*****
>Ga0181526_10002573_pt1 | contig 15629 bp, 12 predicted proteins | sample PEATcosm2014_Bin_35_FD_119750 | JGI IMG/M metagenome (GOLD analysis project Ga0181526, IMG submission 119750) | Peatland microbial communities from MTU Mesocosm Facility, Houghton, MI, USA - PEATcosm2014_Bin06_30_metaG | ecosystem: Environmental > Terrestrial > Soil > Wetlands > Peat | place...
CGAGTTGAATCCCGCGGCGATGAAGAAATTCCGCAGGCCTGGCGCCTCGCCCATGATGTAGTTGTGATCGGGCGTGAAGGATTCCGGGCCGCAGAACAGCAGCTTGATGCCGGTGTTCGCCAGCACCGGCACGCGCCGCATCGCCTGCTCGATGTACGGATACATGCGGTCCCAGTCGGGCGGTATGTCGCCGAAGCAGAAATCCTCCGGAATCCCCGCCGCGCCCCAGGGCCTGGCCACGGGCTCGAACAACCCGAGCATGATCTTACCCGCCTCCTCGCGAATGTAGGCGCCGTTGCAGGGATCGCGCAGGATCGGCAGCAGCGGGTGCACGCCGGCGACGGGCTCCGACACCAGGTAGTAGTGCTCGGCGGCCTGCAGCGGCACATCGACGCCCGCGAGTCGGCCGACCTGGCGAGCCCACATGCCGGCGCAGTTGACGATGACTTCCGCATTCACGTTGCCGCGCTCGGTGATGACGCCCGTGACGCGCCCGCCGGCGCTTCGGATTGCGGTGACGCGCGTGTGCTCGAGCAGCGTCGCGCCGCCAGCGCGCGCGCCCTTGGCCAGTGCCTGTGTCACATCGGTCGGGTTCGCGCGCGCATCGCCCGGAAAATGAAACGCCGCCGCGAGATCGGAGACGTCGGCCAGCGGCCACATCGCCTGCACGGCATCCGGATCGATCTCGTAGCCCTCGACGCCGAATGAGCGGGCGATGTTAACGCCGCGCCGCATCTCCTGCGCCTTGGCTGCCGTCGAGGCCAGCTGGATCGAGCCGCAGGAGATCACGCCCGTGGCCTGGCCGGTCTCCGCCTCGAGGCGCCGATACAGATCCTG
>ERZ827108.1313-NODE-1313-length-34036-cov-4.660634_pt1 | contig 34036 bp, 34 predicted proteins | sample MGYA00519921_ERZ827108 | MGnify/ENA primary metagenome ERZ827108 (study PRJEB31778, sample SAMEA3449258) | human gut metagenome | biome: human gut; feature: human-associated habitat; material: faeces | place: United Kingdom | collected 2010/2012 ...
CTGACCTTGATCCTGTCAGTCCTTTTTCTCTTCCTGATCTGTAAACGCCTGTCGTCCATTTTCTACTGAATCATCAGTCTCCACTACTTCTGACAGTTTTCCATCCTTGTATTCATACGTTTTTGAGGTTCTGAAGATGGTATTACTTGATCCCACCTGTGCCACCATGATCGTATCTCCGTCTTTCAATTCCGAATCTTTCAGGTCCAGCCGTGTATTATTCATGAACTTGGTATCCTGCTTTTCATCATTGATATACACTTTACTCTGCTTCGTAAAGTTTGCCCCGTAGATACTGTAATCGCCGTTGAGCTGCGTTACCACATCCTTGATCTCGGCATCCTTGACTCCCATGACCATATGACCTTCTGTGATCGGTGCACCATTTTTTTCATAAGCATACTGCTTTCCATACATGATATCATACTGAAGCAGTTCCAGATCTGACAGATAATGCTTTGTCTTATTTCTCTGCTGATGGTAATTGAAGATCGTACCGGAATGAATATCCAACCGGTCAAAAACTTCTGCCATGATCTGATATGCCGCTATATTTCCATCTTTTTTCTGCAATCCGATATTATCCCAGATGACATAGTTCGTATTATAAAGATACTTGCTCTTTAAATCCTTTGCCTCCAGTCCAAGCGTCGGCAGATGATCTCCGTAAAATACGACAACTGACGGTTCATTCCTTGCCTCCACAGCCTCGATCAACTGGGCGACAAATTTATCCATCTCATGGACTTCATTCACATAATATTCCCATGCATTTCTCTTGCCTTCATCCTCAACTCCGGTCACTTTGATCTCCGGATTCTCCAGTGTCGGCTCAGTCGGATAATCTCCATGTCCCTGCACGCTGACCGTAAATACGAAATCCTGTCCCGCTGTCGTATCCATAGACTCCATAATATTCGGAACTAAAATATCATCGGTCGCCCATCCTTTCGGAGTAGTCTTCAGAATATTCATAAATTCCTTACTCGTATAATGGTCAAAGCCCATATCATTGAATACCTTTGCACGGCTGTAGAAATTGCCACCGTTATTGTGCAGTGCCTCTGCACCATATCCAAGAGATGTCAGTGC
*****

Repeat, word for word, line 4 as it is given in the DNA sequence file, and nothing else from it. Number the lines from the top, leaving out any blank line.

CTGACCTTGATCCTGTCAGTCCTTTTTCTCTTCCTGATCTGTAAACGCCTGTCGTCCATTTTCTACTGAATCATCAGTCTCCACTACTTCTGACAGTTTTCCATCCTTGTATTCATACGTTTTTGAGGTTCTGAAGATGGTATTACTTGATCCCACCTGTGCCACCATGATCGTATCTCCGTCTTTCAATTCCGAATCTTTCAGGTCCAGCCGTGTATTATTCATGAACTTGGTATCCTGCTTTTCATCATTGATATACACTTTACTCTGCTTCGTAAAGTTTGCCCCGTAGATACTGTAATCGCCGTTGAGCTGCGTTACCACATCCTTGATCTCGGCATCCTTGACTCCCATGACCATATGACCTTCTGTGATCGGTGCACCATTTTTTTCATAAGCATACTGCTTTCCATACATGATATCATACTGAAGCAGTTCCAGATCTGACAGATAATGCTTTGTCTTATTTCTCTGCTGATGGTAATTGAAGATCGTACCGGAATGAATATCCAACCGGTCAAAAACTTCTGCCATGATCTGATATGCCGCTATATTTCCATCTTTTTTCTGCAATCCGATATTATCCCAGATGACATAGTTCGTATTATAAAGATACTTGCTCTTTAAATCCTTTGCCTCCAGTCCAAGCGTCGGCAGATGATCTCCGTAAAATACGACAACTGACGGTTCATTCCTTGCCTCCACAGCCTCGATCAACTGGGCGACAAATTTATCCATCTCATGGACTTCATTCACATAATATTCCCATGCATTTCTCTTGCCTTCATCCTCAACTCCGGTCACTTTGATCTCCGGATTCTCCAGTGTCGGCTCAGTCGGATAATCTCCATGTCCCTGCACGCTGACCGTAAATACGAAATCCTGTCCCGCTGTCGTATCCATAGACTCCATAATATTCGGAACTAAAATATCATCGGTCGCCCATCCTTTCGGAGTAGTCTTCAGAATATTCATAAATTCCTTACTCGTATAATGGTCAAAGCCCATATCATTGAATACCTTTGCACGGCTGTAGAAATTGCCACCGTTATTGTGCAGTGCCTCTGCACCATATCCAAGAGATGTCAGTGC